1,000 Favorites


©Joe Wheatley

I’ve been working on a post about what I look for in photography but haven’t been able to really finish it. It’s a difficult task to articulate something like that with any sort of clarity.  Then the other day I was interviewed by Jacques Phillipe for his blog and was again confronted with the question of what I look for in photography.  I gave a standard vague answer about consistency but couldn’t muster up anything more concrete.  I guess it’s just easier to post it when I find it than to write about it.

Then the other day I was browsing my favorites on Flickr and became curious about what types of photographs I was fav’ing on a regular basis, so I decided to take a sample of 1,000 and categorize them.  The categories I chose were rather broad: portraits, documentary, landscapes, still life/democratic, abstract, collage/video, experimental.

Portraits are pretty straight forward. Sometimes if it was more of a candid, informal portrait I’d put it into the documentary pile.  The documentary pile was essentially anything candid, that could be street photography, or personal.  One revealing thing I noticed is that there was a complete absence of what I’d call photojournalism and this is likely because I don’t look at it on Flickr.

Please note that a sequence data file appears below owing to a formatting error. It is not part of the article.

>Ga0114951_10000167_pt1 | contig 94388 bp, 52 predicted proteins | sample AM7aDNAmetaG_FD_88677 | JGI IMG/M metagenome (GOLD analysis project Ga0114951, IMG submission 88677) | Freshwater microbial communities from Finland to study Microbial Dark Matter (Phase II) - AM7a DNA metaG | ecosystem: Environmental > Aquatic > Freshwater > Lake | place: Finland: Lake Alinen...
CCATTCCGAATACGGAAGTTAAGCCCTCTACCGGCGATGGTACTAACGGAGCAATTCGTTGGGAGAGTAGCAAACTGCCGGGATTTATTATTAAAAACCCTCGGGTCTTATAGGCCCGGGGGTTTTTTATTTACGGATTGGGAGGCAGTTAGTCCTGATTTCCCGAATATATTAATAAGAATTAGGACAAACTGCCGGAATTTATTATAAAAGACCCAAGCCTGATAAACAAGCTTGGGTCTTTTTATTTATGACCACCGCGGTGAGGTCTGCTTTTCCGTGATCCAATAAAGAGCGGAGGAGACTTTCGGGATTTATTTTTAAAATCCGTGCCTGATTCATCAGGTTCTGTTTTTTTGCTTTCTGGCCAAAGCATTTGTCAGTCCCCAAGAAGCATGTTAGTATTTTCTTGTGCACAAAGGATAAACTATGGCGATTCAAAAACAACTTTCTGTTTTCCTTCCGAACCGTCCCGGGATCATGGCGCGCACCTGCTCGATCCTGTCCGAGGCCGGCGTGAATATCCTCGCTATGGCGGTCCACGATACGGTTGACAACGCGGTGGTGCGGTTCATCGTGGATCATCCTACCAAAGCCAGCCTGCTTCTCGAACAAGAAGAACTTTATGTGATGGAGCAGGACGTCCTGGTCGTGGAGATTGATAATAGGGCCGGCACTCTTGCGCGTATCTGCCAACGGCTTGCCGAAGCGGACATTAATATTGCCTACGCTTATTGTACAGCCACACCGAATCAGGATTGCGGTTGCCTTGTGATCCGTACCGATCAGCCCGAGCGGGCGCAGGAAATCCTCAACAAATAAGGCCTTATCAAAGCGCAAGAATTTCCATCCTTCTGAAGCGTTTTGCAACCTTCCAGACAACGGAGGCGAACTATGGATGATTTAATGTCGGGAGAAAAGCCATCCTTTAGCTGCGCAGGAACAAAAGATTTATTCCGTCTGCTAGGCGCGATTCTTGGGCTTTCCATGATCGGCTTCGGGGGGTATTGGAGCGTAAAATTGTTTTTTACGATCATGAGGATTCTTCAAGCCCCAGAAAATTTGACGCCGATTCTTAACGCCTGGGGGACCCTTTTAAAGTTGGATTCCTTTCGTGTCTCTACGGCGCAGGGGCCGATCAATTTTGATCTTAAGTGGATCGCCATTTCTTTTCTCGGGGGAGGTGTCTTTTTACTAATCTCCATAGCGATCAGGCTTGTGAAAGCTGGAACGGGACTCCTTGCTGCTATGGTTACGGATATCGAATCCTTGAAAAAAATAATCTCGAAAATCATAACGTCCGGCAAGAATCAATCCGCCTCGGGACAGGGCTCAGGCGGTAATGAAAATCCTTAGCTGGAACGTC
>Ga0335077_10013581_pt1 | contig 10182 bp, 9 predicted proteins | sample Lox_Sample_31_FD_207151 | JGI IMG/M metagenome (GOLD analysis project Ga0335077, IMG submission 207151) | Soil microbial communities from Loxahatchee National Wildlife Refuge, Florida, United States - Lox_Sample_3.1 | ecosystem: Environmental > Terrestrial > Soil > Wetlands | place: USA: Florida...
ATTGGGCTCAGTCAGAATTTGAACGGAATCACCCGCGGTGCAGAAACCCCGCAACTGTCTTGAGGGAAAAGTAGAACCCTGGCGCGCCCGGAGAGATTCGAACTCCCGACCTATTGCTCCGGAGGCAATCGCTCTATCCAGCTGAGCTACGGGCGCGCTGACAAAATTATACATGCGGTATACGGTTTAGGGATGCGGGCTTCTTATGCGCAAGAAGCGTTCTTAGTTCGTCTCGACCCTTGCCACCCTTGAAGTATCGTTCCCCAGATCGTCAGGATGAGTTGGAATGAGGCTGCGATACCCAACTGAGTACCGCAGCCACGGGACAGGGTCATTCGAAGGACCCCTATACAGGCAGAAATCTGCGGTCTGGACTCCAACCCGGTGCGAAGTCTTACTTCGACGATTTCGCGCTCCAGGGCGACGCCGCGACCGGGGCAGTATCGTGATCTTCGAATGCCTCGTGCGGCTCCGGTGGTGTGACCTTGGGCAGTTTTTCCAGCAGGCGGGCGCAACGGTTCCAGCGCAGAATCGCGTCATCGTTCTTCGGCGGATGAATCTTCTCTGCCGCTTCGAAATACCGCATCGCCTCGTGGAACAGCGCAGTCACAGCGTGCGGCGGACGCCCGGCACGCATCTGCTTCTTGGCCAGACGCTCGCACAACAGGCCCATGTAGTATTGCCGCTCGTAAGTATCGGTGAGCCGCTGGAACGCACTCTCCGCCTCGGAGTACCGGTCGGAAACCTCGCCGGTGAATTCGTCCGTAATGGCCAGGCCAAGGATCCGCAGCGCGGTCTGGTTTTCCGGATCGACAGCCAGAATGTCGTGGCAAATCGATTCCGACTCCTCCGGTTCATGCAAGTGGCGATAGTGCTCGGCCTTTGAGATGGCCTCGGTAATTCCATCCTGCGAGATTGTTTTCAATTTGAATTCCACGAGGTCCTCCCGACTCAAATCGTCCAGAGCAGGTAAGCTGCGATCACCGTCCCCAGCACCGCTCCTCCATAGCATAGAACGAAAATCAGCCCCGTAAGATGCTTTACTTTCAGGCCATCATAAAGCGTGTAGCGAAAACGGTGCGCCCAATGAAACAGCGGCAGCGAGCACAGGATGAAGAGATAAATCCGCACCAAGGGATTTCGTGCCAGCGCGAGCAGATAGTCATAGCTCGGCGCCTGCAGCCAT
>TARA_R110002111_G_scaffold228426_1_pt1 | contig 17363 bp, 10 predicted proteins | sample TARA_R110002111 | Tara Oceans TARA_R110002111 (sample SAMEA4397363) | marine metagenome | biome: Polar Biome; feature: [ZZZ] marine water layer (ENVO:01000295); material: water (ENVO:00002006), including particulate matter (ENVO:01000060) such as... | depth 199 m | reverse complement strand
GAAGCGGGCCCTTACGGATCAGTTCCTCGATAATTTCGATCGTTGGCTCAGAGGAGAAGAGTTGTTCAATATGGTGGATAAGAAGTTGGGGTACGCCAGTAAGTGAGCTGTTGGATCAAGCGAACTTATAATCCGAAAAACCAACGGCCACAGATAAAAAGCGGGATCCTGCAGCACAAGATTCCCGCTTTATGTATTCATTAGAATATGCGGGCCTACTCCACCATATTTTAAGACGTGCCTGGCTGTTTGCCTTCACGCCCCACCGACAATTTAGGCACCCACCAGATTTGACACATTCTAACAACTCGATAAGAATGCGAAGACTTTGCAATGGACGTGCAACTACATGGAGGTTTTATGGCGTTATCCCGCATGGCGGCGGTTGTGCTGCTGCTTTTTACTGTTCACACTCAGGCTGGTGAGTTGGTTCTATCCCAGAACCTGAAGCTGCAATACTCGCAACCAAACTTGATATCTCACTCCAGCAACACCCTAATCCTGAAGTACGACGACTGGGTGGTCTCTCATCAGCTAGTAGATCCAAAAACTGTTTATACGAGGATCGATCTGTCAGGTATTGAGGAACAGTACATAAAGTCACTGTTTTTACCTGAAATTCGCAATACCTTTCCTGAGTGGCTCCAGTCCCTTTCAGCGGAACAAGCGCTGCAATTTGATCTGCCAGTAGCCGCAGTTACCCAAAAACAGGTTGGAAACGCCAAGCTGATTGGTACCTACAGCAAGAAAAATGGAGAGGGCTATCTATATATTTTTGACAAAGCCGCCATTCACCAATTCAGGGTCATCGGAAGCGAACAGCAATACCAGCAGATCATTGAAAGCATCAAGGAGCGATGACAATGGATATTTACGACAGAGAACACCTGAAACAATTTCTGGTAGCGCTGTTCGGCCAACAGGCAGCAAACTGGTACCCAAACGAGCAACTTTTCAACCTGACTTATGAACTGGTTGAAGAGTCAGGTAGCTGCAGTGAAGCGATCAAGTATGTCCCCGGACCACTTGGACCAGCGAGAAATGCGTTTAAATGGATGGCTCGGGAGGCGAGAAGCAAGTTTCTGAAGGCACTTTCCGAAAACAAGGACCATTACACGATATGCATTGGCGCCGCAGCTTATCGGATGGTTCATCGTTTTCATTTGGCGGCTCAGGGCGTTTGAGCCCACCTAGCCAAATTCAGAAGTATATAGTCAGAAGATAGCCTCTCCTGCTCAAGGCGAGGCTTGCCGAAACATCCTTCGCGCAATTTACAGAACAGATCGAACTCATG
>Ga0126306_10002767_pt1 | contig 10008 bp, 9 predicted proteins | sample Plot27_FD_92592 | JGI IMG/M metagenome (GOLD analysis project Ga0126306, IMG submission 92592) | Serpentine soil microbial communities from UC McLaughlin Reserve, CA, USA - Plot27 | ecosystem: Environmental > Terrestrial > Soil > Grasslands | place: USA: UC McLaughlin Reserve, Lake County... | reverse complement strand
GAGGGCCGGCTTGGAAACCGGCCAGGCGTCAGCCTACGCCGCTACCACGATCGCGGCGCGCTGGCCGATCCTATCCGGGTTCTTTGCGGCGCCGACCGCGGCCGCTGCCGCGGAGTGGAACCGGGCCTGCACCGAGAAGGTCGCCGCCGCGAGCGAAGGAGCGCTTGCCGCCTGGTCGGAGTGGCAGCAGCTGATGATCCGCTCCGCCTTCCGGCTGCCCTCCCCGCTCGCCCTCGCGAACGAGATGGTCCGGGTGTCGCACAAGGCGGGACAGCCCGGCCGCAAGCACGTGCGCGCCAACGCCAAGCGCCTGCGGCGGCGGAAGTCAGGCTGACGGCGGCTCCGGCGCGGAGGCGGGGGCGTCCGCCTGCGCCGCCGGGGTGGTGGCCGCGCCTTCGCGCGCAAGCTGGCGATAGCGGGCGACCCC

Landscapes were tricky as well in some cases. I probably could have easily created another category for architectural, but instead I either put that into the landscape pile or the still life/democratic pile.

The still life/democratic pile was kind of a catch all. Democratic was essentially anything that didn’t really fit into other categories and wasn’t completely abstract.  Basically, if it seemed like an Eggleston type photograph, it went in that pile.

Here’s the breakdown.

Portraits: 324
Documentary:  367
Landscapes: 181
Still Life/Democratic: 120
Abstract: 2
Collage/Video/Experimental: 6

I suspects portraiture to continue to take up a higher percentage based on my most recent browsing.  Most of the documentary work tends to be either candid street work or of family or friends. I don’t really dig into documentary work that addresses issues on Flickr.  That type of work can be found on Flickr but for me there are better places to find it.

Below is a sample from the pool of 1,000.

©Hannah Pierce-Carlson


©Jared Iorio


©bumbarrels


©Simon Kossoff


©Ana Cuba


©Tania Marcadella


©Cyril Costilhes


©Brad McMurray


©Don Hudson